1. It’s not the same b/c there is capital outlay / risk. For real estate, it’s asymmetric risk/reward. You only have to risk a couple minutes of your time putting in low ball offers thanks to Docusign. For stocks, you’ve got to actually buy the positions and get blown up if the downward trend continues, especially with leveraged ETFs.

  11. I think my original post was not accepted. Anyway, what’s the strategy here? Renting does not pencil out. Are you intending to flip? 1.2MM is overpaying for this place. It’s pending so I expect 1.3MM -1.4MM. We’re are in serious bubble territory in SF. Proceed with caution!

    1. Yes, the strategy is to remodel over the course of hopefully one year, and flip for a $200,000 – $500,000 profit, which would be highly feasible at a $1.2M purchase. I’ve got all the people who can do the work. I just need to win the place.

      This is spray and pray. All about “low balling” a low ball offer to begin with with a 5% hope of winning by spending one minute of my time using Docusign.

      This strategy is NOT about paying top dollar. It’s about potentially taking advantage of dislocations which happen.

      When do you think the SF bubble will burst? Are you selling or have you sold already?

      1. I’m thinking by this time next year SF housing prices will trend flat or slightly downwards. If you’re gonna flip I’d say you want to get this on the market by May 2016. I also feel 1.2MM is hardly a deal and you would want to expand square footage significantly if you’re targeting a 500K profit.

        An acquaintance of mine just sold a comparable home very close by and it sold for approximately 1.25MM.

  12. I’m with you — spray and pray!

    Your anecdote is interesting, though. Do you think you might actually be better off bidding closer to asking on slightly higher priced homes? It seems that in this case, the low asking price meant that there was a ton of competition. Or, Golden Gate Heights really just has become the hot new neighborhood!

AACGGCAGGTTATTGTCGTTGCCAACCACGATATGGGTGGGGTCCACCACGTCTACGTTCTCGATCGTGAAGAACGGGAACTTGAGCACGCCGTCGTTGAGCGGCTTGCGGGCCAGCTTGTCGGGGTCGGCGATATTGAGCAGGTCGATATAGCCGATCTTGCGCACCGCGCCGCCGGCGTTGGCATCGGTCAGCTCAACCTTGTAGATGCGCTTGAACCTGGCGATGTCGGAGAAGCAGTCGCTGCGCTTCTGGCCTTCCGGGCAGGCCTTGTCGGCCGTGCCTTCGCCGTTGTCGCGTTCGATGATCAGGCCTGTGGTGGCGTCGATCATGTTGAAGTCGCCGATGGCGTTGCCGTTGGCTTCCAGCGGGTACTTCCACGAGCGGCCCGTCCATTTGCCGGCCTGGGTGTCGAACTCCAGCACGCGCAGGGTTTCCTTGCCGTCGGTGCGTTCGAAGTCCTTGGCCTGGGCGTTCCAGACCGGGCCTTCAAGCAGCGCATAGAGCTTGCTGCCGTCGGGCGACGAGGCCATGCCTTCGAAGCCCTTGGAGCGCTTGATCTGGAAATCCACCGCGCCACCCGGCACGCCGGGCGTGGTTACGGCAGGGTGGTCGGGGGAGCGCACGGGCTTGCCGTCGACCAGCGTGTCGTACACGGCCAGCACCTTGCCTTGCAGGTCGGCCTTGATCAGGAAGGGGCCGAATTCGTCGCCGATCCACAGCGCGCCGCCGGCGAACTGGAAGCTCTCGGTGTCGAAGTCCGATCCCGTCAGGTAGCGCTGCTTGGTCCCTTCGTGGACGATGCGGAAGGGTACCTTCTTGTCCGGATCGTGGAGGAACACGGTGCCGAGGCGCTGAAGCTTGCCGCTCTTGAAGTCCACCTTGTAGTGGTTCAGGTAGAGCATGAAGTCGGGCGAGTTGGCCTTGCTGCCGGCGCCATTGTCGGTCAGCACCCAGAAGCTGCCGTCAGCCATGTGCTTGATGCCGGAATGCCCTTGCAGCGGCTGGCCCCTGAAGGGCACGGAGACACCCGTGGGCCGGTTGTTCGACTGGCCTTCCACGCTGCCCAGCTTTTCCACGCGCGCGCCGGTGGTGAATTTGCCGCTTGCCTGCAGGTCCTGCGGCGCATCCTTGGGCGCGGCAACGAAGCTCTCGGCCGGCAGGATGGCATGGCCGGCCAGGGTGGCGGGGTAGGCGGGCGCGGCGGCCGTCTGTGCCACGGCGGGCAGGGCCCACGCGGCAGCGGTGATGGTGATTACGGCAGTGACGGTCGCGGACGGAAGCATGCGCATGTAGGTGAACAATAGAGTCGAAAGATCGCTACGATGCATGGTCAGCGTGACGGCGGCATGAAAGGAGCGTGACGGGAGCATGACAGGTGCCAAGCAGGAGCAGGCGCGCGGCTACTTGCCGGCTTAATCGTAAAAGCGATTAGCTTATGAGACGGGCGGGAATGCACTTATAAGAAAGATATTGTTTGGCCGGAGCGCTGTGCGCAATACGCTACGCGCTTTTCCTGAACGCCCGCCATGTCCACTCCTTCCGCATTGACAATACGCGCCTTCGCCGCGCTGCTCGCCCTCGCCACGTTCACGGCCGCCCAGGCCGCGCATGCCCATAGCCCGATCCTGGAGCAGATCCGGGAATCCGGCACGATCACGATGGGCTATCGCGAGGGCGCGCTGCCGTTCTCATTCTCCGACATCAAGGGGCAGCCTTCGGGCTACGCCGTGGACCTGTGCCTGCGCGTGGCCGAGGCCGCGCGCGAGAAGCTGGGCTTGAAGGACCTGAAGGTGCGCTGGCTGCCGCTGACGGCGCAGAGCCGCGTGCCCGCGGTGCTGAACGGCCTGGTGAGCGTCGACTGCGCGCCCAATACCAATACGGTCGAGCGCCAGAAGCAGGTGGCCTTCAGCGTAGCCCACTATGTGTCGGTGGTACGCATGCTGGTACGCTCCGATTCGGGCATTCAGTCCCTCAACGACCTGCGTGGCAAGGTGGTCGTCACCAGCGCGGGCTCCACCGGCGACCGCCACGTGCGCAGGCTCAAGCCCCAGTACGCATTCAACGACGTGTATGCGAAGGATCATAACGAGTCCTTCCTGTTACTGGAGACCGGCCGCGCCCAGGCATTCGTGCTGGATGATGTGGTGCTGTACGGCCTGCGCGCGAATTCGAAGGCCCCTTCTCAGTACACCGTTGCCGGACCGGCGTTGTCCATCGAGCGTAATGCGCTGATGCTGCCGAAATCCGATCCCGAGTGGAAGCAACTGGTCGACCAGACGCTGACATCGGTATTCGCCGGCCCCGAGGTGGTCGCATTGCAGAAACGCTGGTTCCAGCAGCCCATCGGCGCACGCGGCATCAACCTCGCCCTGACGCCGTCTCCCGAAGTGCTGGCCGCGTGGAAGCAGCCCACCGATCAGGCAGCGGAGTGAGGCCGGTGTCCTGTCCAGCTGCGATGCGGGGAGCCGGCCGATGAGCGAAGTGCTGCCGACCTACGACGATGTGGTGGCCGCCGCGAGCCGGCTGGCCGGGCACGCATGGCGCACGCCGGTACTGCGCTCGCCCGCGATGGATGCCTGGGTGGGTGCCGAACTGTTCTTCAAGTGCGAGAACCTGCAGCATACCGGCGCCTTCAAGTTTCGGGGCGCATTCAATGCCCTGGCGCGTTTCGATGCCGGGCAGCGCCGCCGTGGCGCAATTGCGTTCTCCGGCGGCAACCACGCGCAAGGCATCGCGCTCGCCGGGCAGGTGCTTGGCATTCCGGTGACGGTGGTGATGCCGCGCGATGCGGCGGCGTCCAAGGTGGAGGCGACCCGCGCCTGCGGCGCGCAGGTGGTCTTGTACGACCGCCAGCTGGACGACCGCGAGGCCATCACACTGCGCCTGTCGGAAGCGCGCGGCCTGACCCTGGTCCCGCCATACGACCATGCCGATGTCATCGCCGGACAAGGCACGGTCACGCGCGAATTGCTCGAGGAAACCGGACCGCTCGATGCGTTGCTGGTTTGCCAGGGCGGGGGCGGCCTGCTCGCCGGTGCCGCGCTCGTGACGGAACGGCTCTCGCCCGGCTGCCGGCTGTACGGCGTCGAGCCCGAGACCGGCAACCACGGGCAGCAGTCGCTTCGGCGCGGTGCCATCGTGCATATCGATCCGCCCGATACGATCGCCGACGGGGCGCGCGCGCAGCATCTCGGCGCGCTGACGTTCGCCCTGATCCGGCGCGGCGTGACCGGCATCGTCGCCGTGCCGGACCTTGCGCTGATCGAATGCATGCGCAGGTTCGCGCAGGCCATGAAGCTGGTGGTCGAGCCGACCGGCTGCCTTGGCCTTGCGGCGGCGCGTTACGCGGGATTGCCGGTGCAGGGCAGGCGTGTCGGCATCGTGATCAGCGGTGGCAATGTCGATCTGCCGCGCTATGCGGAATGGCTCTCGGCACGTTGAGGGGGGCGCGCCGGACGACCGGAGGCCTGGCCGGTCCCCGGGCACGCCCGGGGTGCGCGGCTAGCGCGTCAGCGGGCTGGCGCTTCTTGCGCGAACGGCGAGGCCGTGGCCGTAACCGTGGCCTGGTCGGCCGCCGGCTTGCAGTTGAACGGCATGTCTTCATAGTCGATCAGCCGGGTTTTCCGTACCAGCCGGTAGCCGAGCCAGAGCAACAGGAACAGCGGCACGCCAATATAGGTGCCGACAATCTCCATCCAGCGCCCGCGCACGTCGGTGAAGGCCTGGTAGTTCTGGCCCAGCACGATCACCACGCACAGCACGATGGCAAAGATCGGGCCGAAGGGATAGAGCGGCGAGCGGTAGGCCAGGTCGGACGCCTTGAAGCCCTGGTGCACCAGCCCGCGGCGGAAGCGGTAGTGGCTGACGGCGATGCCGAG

1. I do like going after stale fish listings that have been on the market for over 30 days. Clearly, those homes are overpriced and must come down. I also like to bid on homes that price close to market b/c they almost never get the attention as underpriced properties do.

      I donno if GGH is the hot new neighborhood. I just think this house was priced so low that it brought out a lot of folks. But maybe after a year of writing the post about GGH being one of the best hidden gems in SF, it’s finally been discovered and I’ve screwed myself of buying up more!

  13. I’m not sure what the strategy is here? Once you buy this place are you intending to flip it? Renting certainly does not pencil out. SF housing is well into bubble territory so now is a really bad time to buy. It’s pending so I’m assuming your 1.2MM was not successful. I’d say this goes for around 1.3MM-1.4MM.

  14. theofficialjohnandre

    I don’t know Sam. If and ‘when’ this 2nd tech boom slows down, many of these properties are due for a major haircut…

    1. Hence this post. It’s about putting in low ball bids at the cost of one minute of your time to see if it hits.

      Bidding $200,000 below what I believe is fair market value is the haircut I’m looking for.

  15. Bryan @ Just One More Year

    The real estate market in SF just seems insane to me right now. I know that it has had many booms and busts over the last 30 years. Granted those busts don’t last as long or go as deep as other parts of the country.

    There is something in my DNA that does not allow me to buy properties when you are competing for them in bidding wars. I know you are in it for the long haul with real estate and your results have worked well for you. I went for the bottom fishing offer survey option below the $899k asking price.

    1. Indeed. It is a DANGEROUS, dangerous thing to go bidding crazy in a strong market. It’s called “The Bidders Curse.”

      Although I am bidding $301,000 over asking, the asking is artificially low. So, I’m counting on luck and fear from other bidders not bidding to win. 5% chance! But worth 1 minute of my time!